• Research on women in print advertisements has shown that pictures of women's bodies and body parts ("body-isms") appear more often than pictures of men's bodies. Men's faces ("face-isms") are photographed more often than their bodies. This present study is the first to confirm this finding for television commercials. Results showed that men appear twice as often as women in beer commercials. The body-isms of women significantly outnumbered the body-isms of men. Women also appeared in swimwear more often than men, thus increasing the photo opportunities for body-isms. This study raises concerns about the dehuman&ing influence of these images in beer commercials, and their association with alcohol use and the violence in the televised sporting events during which beer commercials are frequently aired.
  • This study examined whether exposure to TV ads that portray women as sex objects causes increased body dissatisfaction among women and men. Participants were exposed to 15 sexist and 5 nonsexist ads, 20 nonsexist ads, or a no ad control condition. Results revealed that women exposed to sexist ads judged their current body size as larger and revealed a larger discrepancy between their actual and ideal body sizes (preferring a thinner body) than women exposed to the nonsexist or no ad condition. Men exposed to the sexist ads judged their current body size as thinner, revealed a larger discrepancy between their actual and ideal body size (preferring a larger body), and revealed a larger discrepancy between their own ideal body size and their perceptions of others’ male body size preferences (believing that others preferred a larger ideal) than men exposed to the nonsexist or no ad condition. Discussion focuses on the cognitive, attitudinal, and behavioral consequences of exposure to gender stereotypic television advertising.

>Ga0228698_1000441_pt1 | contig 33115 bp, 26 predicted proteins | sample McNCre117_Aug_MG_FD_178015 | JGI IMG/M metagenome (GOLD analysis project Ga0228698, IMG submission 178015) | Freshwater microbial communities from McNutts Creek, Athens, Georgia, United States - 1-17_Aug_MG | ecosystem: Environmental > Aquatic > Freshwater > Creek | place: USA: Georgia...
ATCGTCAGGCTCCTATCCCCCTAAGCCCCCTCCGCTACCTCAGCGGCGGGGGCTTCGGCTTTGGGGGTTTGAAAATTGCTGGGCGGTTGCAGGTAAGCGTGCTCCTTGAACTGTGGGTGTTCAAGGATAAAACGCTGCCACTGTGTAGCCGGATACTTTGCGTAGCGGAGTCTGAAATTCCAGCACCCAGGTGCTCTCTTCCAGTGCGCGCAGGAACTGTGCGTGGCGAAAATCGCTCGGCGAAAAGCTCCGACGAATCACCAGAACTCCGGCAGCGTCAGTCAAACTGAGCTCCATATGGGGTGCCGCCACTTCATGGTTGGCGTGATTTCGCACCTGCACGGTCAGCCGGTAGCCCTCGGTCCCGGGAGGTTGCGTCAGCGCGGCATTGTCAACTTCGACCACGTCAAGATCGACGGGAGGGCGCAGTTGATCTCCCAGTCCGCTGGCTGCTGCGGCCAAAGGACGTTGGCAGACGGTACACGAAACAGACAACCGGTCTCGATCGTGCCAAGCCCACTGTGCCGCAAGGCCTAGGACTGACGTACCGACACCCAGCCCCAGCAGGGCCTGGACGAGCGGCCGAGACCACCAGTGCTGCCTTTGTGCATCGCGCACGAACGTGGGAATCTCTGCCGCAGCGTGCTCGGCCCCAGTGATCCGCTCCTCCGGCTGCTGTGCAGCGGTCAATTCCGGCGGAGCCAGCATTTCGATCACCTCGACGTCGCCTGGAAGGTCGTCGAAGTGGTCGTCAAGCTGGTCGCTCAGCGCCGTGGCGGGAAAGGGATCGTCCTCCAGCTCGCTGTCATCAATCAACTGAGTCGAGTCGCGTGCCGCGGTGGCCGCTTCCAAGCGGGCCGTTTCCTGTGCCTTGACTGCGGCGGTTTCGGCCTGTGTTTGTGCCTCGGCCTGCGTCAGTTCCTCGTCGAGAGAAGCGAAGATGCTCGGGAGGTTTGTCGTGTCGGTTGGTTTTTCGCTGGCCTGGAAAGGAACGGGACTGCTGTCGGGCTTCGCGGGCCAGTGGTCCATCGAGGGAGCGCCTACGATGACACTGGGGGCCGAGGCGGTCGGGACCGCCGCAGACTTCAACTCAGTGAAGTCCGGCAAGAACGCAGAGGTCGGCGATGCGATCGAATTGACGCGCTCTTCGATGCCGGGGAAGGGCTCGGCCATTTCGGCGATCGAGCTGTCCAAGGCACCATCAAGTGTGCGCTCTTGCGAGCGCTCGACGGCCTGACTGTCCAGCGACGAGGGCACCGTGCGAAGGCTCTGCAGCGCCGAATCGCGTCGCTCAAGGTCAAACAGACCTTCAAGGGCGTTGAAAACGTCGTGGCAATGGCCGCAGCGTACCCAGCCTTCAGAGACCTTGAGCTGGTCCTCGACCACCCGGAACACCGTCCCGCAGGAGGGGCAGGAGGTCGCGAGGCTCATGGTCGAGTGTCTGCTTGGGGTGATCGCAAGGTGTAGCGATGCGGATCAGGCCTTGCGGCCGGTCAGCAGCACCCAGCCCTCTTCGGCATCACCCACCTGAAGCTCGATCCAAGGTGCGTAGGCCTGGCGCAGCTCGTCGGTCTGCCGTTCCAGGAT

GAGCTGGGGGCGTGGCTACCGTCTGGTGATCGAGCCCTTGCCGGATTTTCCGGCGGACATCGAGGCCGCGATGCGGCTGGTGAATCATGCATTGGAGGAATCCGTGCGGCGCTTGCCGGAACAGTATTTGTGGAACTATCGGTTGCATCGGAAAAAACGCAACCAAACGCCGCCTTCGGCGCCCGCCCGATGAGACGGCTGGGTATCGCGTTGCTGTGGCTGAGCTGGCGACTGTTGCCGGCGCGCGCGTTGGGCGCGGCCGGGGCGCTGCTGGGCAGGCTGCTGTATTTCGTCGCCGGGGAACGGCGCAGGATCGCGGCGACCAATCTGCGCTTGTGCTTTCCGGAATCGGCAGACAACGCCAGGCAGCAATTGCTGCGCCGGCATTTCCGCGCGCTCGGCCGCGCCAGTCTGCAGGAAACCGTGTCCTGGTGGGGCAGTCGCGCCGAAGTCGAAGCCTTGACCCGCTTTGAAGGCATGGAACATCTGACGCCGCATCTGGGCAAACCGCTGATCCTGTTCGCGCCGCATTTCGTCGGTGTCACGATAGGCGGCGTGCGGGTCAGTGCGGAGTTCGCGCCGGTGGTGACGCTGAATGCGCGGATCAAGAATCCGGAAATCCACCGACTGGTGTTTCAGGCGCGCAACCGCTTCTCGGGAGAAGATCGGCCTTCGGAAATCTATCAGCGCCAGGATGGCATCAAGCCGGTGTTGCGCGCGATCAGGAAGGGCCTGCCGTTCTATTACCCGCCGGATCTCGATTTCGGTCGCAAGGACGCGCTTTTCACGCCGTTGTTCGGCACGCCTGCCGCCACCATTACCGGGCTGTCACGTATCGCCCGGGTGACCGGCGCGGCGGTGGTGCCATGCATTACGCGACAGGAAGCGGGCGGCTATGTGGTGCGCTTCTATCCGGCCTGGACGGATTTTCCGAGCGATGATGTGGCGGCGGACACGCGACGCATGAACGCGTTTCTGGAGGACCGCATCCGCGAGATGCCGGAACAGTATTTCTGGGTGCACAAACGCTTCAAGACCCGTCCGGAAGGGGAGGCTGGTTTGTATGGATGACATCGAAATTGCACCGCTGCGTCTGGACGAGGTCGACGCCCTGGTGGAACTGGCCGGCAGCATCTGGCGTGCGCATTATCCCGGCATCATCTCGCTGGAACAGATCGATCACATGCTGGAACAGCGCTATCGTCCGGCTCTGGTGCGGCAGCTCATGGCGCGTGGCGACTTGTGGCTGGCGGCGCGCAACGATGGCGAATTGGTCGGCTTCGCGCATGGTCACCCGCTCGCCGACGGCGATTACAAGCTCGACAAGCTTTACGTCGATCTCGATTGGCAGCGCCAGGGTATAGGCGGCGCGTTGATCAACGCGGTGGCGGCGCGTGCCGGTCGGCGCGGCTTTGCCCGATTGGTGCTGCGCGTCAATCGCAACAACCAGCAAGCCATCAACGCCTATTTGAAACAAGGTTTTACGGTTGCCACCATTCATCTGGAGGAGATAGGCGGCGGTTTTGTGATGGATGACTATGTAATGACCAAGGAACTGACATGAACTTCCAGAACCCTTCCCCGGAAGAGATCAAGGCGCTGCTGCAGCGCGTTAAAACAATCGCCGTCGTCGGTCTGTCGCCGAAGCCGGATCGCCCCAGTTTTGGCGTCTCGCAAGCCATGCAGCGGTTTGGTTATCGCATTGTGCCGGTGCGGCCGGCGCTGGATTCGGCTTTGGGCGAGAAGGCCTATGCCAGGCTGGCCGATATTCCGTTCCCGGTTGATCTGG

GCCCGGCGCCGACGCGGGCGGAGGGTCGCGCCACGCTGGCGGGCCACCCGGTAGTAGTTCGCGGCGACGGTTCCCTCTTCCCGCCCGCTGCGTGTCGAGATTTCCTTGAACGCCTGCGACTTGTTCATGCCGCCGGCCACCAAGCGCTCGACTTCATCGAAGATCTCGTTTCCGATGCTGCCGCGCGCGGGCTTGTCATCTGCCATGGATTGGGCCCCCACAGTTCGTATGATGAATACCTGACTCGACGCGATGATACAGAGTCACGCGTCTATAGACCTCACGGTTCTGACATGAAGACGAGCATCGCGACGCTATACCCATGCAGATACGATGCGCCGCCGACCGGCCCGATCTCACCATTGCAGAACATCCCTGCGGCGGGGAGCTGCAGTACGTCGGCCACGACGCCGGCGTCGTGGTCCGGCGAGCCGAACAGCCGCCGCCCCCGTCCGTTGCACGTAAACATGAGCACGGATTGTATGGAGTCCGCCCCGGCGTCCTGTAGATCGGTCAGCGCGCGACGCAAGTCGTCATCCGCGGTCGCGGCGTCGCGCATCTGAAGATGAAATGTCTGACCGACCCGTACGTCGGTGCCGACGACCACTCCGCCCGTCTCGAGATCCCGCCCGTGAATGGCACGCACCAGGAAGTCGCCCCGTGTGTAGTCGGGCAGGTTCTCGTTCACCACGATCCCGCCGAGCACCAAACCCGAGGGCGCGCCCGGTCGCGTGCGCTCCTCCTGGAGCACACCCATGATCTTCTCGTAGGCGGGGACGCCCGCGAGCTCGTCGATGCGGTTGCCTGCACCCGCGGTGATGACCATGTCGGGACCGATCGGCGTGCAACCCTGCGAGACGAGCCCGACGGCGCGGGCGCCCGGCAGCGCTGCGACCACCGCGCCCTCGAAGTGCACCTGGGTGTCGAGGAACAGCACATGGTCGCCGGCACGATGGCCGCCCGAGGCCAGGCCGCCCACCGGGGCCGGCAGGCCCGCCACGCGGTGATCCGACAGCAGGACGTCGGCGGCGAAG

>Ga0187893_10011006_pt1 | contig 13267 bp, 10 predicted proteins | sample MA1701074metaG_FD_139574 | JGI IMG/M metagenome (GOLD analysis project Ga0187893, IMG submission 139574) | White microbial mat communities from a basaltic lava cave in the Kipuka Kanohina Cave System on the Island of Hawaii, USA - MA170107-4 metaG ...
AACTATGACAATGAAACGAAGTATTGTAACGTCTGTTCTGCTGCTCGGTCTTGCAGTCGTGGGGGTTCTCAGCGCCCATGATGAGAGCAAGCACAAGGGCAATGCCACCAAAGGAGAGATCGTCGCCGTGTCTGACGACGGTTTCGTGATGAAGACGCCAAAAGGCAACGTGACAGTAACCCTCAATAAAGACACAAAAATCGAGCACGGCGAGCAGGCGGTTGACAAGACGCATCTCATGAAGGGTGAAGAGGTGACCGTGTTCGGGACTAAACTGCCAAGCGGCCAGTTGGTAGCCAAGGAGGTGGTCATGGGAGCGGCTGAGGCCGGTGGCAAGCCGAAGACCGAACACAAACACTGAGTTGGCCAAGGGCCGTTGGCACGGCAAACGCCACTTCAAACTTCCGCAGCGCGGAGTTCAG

• Evidence indicates that viewing or expressing a preference for relationship-themed television genres is associated with a greater acceptance of romantic myths, such as a belief in predestined soul mates (Holmes, 2007), more traditional dating attitudes (Rivadeneyra & Lebo, 2008; but see Vandenbosch & Eggermont, 2011, for null results), higher expectations for intimacy and stronger intentions to marry (Segrin & Nabi, 2002), and one's general style toward love (Hetsroni, 2012; Segrin & Nabi, 2002). At the same time, however, attributing more realism to media content appears to have the opposite effects and is linked to more pessimism, including weaker expectations for intimacy and weaker marital intentions (Segrin & Nabi, 2002). Indeed, in their survey of 392 married individuals, Osborn (2012) found that attributing more realism to television's portrayals of romantic relationships predicted lower marital commitment, higher expected and perceived costs of marriage, and more favorable perceptions of alternatives to one's current relationship.